King's Speech voice coach 'proud' of Firth's stammer

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Colin Firth with his Bafta
Image caption,
Colin Firth was named best leading actor at the Bafta Film Awards 2011

A voice coach from Norfolk is winning plaudits for his role in helping Colin Firth play King George VI in the Bafta award winning film The King's Speech.

Norwich-born Neil Swain helped Firth perfect the stammer that the future monarch battles in the film.

"All of us are very proud of it. It's a great story and it's wonderfully acted," said Mr Swain.

The King's Speech won seven Baftas and Mr Swain's work was recognised in the acceptance speeches.

Firth thanked the team behind the film, including a reference to his "masterly voice coach Neil Swain" while accepting his Leading Actor Award.

He went on to thank him for "indulging our incurable dependence on him".

Mr Swain became involved in the film after Helena Bonham-Carter, who plays the Queen Mother, recommended him to director Tom Hooper.

"I really got the job because of Helena," said Mr Swain.

"She sent me the script and said, 'Have a read of it and see what you think,' so I did and it was a great script."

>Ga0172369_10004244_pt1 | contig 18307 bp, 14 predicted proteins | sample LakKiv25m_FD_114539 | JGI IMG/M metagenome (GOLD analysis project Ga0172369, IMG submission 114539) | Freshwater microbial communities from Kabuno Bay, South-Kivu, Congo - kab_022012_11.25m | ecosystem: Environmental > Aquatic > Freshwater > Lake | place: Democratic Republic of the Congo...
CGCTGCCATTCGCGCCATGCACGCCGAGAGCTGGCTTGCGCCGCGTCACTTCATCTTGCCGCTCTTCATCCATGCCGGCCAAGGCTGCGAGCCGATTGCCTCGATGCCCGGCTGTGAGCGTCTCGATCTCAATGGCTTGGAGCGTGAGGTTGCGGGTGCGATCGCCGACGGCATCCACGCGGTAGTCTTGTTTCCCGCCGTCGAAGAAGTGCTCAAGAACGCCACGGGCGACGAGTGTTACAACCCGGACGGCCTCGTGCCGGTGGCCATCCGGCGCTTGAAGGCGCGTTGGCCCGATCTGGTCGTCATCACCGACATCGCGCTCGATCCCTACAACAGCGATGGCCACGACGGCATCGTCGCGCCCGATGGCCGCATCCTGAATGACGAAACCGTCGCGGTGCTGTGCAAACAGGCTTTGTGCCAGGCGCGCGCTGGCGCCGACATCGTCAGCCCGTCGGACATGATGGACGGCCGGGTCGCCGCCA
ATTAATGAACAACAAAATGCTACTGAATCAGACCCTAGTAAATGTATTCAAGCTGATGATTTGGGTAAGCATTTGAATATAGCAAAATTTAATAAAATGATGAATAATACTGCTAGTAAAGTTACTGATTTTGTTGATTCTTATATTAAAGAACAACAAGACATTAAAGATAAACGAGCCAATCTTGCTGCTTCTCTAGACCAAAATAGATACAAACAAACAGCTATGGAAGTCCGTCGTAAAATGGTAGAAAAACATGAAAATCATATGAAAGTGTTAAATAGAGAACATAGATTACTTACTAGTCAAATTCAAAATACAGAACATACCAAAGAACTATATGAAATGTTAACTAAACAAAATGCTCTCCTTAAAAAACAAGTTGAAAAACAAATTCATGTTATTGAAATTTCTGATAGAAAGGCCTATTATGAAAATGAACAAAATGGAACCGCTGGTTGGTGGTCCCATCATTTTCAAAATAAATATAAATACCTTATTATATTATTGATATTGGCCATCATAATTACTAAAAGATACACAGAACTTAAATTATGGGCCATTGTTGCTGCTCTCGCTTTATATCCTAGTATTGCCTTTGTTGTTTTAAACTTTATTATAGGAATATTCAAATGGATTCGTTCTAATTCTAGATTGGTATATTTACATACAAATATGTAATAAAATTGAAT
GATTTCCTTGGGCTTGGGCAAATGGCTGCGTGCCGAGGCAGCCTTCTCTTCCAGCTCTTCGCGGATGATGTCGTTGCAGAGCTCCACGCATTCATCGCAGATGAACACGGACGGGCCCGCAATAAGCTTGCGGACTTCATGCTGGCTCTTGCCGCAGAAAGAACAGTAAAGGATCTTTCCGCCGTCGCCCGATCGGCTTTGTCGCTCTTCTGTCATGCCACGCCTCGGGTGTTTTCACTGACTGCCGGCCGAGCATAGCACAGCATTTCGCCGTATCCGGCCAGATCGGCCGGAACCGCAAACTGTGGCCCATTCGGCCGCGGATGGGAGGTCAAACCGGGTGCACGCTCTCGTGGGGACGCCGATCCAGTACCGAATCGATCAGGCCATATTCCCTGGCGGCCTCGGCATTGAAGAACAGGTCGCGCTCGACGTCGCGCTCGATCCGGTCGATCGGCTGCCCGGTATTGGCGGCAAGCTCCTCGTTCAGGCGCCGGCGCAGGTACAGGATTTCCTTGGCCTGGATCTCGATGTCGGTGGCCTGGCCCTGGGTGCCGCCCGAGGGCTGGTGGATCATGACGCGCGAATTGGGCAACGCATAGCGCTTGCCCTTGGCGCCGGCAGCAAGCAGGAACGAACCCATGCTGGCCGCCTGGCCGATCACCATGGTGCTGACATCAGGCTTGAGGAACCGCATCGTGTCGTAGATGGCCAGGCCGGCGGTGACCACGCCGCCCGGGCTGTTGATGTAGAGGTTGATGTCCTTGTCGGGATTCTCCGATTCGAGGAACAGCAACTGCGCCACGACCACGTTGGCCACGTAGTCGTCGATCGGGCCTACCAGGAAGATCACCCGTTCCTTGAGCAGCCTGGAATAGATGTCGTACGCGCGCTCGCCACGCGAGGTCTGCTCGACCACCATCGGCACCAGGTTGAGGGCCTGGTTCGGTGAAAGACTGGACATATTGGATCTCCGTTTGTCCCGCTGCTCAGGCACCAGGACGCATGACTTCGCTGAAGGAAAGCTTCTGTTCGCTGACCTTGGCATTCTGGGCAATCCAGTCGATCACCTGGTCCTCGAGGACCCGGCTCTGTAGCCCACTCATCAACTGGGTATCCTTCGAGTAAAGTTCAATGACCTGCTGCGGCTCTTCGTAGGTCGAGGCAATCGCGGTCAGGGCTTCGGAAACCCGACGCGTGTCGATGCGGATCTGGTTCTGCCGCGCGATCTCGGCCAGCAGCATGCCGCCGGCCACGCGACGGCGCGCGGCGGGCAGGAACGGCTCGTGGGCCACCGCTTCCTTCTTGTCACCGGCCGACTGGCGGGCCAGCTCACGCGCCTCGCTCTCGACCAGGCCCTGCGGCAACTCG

Bonham-Carter has previously worked with Mr Swain on projects including Sweeney Todd and Alice in Wonderland.

"We just get on, we have a lot of laughs," he said.

Despite sweeping the boards at the Baftas on Sunday and being hotly tipped for Academy Awards success, Mr Swain said The King's Speech relied heavily on the goodwill of all those involved.

"For a film of that style and type it was quite a small budget," he said.

"Since funding has been cut to the film fund, it is a film that could only really be made with a lot of goodwill from a lot of people."

Mr Swain has worked as a voice coach with many well-known actors and his credits include Atonement, Hot Fuzz and The Boat that Rocked, but he admits that he was amazed by the talent involved in The King's Speech.

"I used to joke with friends - I'd look in my diary and Monday morning would be Derek Jacobi and Monday afternoon would be Michael Gambon," he said.

"Tuesday would be Colin and in the afternoon it would be Geoffrey Rush. It was ridiculous the acting aristocracy that I was working with."

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